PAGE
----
In the La Masia series I wrote last year, the importance of upgrading your youth facilities was discussed. While we all realise the importance of a quality coaching staff in speeding up the development of our players and there have been previous experiments regarding the effects of tutoring, no-one has looked into the facilities.
I am curious as to the effectiveness of these facilities. Upgrading them is often an expensive and time-consuming affair, so is upgrading them worth the hassle or would you be better off focussing your time, energy and financial resources on other areas?
The youth facilities
For the sake of this experiment, we need to concern ourselves with the level of our youth facilities. The youth facilities help in the development process, speeding it up an extra notch if they are up to par. The influence of coaching and tutoring has been measured somewhat, the influence of the facilities has not.
These are the various levels of Youth Facilities you can attain in the game. Please note that these textual descriptions are always relative to the reputation of the club. It can happen that a club like Crewe Alexandra has top facilities, whereas a big club like Chelsea only has superb ones. Objectively, Chelsea will have superior facilities, but they are always compared to the club’s reputation as well.
The setup of the experiment
For this experiment, I have taken over control of three Championship level clubs. Rotherham United, Sheffield Wednesday and Burton Albion. All three clubs were given the same reputation and the same level coaching staff (as in all the coaches attributes were set to 10). What differentiates these three clubs if the level of their training facilities and youth facilities. Rotherham’s were set to 5, which means poor. Sheffield’s were set to 10, which means average. Burton Albion’s were set to 20, which means top.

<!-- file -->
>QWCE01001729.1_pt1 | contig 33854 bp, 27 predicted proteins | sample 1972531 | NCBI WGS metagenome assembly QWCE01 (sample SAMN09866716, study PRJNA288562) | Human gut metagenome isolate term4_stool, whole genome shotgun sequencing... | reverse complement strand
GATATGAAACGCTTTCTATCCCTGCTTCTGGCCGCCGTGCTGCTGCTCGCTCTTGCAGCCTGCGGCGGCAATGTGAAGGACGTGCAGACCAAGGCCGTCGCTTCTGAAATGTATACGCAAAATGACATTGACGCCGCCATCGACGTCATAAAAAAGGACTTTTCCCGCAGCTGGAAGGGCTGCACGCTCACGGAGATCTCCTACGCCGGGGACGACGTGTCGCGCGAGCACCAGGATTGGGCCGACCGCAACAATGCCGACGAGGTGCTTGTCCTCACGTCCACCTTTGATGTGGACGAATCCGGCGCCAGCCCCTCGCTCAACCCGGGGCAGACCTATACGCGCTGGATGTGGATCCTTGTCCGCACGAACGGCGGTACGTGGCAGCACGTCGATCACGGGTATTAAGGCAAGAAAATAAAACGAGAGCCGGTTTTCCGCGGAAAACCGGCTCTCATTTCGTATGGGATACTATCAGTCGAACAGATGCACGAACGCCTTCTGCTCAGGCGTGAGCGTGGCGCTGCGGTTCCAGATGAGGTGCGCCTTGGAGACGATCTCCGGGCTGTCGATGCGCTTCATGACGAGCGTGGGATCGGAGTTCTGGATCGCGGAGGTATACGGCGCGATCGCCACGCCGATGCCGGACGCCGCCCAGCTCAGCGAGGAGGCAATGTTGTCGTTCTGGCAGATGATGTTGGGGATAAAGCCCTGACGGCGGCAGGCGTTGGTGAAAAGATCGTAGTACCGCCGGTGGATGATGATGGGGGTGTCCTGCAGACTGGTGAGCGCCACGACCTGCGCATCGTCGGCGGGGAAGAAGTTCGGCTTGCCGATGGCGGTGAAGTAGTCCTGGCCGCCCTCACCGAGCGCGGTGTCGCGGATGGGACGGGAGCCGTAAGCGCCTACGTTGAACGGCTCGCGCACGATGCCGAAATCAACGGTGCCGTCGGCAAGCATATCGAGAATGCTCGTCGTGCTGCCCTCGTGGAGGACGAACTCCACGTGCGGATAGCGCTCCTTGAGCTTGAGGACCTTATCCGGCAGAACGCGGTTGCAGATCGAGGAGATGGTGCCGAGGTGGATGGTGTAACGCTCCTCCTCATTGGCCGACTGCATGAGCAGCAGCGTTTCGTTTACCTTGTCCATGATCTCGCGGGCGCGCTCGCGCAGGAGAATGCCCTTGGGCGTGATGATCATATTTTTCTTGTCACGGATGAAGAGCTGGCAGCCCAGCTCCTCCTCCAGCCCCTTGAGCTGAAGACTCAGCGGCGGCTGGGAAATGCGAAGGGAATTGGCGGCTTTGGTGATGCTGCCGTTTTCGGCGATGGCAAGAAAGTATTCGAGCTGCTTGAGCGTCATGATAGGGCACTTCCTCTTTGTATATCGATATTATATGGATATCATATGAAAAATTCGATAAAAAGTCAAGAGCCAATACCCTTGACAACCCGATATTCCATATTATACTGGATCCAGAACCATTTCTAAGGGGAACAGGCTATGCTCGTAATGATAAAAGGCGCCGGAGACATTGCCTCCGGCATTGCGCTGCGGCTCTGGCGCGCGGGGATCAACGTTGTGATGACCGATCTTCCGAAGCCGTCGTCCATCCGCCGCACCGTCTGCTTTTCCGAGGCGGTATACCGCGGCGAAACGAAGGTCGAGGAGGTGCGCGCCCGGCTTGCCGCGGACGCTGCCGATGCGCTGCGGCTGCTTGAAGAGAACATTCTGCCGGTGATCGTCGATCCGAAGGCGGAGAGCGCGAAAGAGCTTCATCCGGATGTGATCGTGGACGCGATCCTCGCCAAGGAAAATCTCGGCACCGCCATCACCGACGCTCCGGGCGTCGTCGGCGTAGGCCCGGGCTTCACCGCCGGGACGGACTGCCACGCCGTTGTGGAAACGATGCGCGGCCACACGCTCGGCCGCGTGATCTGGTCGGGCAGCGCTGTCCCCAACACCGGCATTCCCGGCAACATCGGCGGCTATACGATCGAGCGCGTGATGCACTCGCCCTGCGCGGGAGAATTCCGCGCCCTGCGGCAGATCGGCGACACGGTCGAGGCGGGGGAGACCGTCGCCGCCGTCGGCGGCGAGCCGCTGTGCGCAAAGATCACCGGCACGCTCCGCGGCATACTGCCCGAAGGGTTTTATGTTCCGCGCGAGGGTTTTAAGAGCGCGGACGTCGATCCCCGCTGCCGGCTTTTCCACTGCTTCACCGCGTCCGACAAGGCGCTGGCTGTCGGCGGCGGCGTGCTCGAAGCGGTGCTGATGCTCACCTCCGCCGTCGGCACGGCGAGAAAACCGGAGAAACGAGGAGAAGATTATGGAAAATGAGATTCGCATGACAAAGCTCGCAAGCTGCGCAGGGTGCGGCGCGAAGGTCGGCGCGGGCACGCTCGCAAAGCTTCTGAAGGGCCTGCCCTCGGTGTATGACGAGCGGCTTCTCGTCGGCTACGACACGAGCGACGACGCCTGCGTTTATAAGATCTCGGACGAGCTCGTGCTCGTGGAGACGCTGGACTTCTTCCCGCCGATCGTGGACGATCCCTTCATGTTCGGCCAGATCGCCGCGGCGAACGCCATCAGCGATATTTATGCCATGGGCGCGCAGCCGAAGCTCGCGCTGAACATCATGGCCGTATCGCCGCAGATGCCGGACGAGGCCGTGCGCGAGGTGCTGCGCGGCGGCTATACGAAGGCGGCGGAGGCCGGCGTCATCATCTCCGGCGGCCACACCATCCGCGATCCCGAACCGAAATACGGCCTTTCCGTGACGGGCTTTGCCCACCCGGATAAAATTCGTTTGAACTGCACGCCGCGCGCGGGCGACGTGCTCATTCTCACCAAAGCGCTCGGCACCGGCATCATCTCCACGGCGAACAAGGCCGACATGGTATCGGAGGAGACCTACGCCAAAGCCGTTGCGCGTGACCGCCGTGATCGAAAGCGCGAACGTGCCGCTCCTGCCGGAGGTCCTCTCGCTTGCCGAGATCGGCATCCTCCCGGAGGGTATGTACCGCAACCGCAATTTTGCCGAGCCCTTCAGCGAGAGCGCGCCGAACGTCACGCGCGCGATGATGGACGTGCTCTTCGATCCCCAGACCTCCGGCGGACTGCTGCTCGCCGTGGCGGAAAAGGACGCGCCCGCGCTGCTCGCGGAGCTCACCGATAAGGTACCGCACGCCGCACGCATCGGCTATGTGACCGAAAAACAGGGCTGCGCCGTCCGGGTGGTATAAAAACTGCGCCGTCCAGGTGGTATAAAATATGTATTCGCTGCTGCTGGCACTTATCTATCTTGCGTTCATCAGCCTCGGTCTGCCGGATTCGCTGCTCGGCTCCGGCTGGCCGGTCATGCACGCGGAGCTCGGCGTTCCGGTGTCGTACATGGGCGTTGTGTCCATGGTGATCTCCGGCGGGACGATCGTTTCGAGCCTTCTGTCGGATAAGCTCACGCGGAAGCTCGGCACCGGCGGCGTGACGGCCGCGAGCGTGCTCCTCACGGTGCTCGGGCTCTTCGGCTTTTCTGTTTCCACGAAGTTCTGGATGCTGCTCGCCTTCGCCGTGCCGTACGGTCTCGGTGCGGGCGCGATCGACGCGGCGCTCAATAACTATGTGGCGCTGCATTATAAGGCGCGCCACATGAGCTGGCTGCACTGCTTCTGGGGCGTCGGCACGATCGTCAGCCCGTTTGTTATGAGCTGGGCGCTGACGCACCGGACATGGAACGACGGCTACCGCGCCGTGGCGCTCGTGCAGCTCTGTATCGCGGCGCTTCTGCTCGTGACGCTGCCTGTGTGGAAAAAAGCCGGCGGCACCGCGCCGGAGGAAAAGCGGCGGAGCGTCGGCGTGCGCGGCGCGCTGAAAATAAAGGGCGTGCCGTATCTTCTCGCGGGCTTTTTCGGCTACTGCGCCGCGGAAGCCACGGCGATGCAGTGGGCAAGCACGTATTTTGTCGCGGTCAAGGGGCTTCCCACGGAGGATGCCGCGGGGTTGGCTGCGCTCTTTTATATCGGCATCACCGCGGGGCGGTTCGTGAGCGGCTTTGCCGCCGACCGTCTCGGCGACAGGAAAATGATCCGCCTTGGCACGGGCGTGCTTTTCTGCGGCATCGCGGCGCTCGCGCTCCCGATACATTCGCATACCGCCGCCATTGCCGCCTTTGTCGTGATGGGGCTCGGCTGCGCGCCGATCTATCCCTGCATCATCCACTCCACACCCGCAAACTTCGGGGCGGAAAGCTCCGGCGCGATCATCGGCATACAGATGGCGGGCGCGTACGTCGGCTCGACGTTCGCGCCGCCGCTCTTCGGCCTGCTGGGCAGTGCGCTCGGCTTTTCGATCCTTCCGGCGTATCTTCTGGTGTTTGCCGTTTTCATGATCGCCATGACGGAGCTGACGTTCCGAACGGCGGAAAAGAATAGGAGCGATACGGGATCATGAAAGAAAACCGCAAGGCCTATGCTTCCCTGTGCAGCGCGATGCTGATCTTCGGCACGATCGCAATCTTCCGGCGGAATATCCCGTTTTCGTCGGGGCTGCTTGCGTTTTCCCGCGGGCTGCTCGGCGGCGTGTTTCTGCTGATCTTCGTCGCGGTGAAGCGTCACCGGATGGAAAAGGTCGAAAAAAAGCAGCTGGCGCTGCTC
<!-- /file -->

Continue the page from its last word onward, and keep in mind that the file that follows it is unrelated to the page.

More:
The next step was to generate ten players for each club’s U18 squad. The positions were all random, but their attributes were all set to 10, which includes the hidden attributes. Their respective current and potential ability were all equal. None of the players has an advantage or disadvantage compared to any of the 29 others, except for the training facilities at their respective clubs.
The actual experiment
The idea is to run a holiday save for half a season. During this half season, the players will be kept uninjured and motivated by using FMRTE after each match. Their current ability will be too low for them to reach the first team, so this factor is effectively eliminated. After half a season, I will note their development in the following areas:
- Current ability.
After six months of simulating, it took me an hour or so to extract the necessary data and put in a spreadsheet. This is the raw data I managed to extract.
On the bottom of each table is the average growth for each respective category. To prevent a rather messy graphical representation, I will be using the averages instead of each individual player’s values. This also weeds out the excesses somewhat, both for players exceeding expectations and for players with a nearly stalled development.
The results are hardly surprising, higher quality facilities yield better results. What is surprising is that the difference between top facilities and poor ones is quite significant. While upgrading your facilities definitely isn’t cheap, it might be an investment that pays for itsself in spades when youth development is the aim of your game.
Martijn Roosenburg · June 7, 2017 at 12:04 pm
Expected, but still good to see and know.
Seattle Red · June 13, 2017 at 2:35 pm
Exactly my thought. I’ve just always made the assumption, and never tested it out.
M de Knegt · June 11, 2017 at 12:33 pm
I find the most interesting part is that the Physicals gap is reasonably close between the worst and best possible youth facilities. Which just further reinforces that you’re much better off finding physically capable youth, rather than trying to make poor physical players into decent ones.